• The cost of IBS has become a very difficult and very fluid field because traditionally we measured it in terms of work-up evaluation and cost of medical care. Clearly, that's an underrepresentation of the cost. So these days the studies are looking at direct costs, ie the medical costs associated with this disorder; the indirect costs in terms of reduced productivity and the use of over the counter (OTC) drugs; and the intangible costs, which is impaired quality of life, impaired social relationships, basically, how much joy does this disorder eliminate from of a patient's life?

    It's pretty dismal.

  • slide

    Slide 15.

    Costs Associated With IBS

    (Enlarge Slide)
  • When you look at patients who missed work days, lost productivity while at work, and were impaired at work with self-reported IBS, the cost sky rockets. It is clear that people are, in addition to losing pay and time at work, are also losing their confidence to participate effectively in society and in the workforce because of the symptoms generated by the disorder.

  • slide

    Slide 16.

    Productivity and IBS

    (Enlarge Slide)
  • We don't know exactly what this disease costs. We probably never will completely. But the indirect costs seem to be bouncing around $20 billion, and the direct costs for medical care are between $1.7 and $10 billion depending on what study you use. A lot of variables go into that in terms of the cost of delivering a service in a given location. What that rounds out to is approximately $30 billion a year in the United States, which is a tremendous amount of money for what we've traditionally perceived as a trivial disorder.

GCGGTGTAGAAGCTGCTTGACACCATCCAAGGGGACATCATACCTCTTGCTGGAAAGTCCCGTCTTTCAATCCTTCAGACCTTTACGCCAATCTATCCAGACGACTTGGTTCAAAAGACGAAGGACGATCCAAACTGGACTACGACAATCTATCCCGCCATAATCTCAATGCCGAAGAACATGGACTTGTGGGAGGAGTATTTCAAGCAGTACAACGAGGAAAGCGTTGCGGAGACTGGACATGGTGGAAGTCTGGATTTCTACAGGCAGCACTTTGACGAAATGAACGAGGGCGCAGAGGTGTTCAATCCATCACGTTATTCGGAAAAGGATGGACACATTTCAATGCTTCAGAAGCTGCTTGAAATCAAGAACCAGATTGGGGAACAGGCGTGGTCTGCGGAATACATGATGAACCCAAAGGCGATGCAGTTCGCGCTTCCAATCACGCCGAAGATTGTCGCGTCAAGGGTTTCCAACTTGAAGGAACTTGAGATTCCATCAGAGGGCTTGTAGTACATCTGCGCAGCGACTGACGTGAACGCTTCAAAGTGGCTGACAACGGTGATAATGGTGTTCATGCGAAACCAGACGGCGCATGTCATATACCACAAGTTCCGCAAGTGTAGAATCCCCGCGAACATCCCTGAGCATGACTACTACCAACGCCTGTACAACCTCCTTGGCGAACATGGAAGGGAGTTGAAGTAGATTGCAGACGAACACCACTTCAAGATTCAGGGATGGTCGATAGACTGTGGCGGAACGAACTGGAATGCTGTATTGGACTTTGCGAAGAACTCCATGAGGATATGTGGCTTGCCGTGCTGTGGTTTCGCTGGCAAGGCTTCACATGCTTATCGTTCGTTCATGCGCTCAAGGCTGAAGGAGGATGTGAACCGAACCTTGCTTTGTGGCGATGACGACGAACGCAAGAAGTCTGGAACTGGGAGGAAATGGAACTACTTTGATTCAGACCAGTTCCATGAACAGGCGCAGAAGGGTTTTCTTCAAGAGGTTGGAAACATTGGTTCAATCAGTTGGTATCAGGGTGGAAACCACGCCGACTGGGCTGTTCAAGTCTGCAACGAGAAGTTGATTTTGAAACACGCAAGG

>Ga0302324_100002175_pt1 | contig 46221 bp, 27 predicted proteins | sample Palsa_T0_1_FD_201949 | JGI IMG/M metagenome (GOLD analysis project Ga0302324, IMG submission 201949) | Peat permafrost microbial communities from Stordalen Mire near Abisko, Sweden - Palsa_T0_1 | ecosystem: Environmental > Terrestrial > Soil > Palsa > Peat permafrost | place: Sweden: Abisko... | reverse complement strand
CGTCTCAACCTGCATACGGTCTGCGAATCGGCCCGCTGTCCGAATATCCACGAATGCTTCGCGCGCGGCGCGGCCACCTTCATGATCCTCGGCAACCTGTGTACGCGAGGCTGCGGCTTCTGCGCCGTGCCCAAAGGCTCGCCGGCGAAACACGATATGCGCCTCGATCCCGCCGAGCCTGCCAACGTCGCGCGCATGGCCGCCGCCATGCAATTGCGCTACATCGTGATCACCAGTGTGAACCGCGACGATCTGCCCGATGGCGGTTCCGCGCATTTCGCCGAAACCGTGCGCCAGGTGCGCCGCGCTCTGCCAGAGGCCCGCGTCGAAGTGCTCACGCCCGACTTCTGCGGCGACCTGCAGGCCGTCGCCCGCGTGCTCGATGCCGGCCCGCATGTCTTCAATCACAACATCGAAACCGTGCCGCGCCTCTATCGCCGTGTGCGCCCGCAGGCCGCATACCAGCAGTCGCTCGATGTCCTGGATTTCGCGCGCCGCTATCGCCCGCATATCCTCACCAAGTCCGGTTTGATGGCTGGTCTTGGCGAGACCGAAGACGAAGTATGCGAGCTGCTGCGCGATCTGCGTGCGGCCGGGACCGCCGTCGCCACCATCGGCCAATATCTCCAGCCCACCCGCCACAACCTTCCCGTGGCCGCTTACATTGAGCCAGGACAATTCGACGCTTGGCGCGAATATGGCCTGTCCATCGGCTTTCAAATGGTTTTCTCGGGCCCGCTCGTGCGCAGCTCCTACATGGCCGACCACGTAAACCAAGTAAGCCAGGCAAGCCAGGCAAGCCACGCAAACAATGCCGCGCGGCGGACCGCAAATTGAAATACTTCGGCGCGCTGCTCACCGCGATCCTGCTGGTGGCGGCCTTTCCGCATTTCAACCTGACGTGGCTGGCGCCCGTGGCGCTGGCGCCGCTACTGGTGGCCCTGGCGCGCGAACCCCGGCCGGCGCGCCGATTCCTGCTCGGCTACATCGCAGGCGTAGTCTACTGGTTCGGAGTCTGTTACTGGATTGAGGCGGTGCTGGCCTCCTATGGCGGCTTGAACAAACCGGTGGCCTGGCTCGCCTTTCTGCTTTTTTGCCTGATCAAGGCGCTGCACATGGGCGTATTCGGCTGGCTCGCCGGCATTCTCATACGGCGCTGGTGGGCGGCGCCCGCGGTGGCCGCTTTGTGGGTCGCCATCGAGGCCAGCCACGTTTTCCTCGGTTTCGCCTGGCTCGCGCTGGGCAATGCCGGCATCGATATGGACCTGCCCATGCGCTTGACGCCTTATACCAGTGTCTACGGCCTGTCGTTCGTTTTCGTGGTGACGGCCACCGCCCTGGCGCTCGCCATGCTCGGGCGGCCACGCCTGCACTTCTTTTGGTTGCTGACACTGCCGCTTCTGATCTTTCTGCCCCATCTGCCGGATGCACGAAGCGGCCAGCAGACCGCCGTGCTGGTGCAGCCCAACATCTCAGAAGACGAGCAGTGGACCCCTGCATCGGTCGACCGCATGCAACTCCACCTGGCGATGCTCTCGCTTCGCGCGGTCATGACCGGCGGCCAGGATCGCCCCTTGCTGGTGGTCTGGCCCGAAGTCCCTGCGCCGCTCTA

• slide

    Slide 17.

    Cost of IBS

    (Enlarge Slide)
  • These data come from a health maintenance organization (HMO) population where the costs are tracked very closely. IBS patients exceed the cost of care for non-IBS controls. The interesting thing is a high proportion of these costs is not for GI care. The IBS patients are higher utilizers of healthcare across the board, for even non-GI reasons.

  • slide

    Slide 18.

    Patient Costs per Year of IBS

    (Enlarge Slide)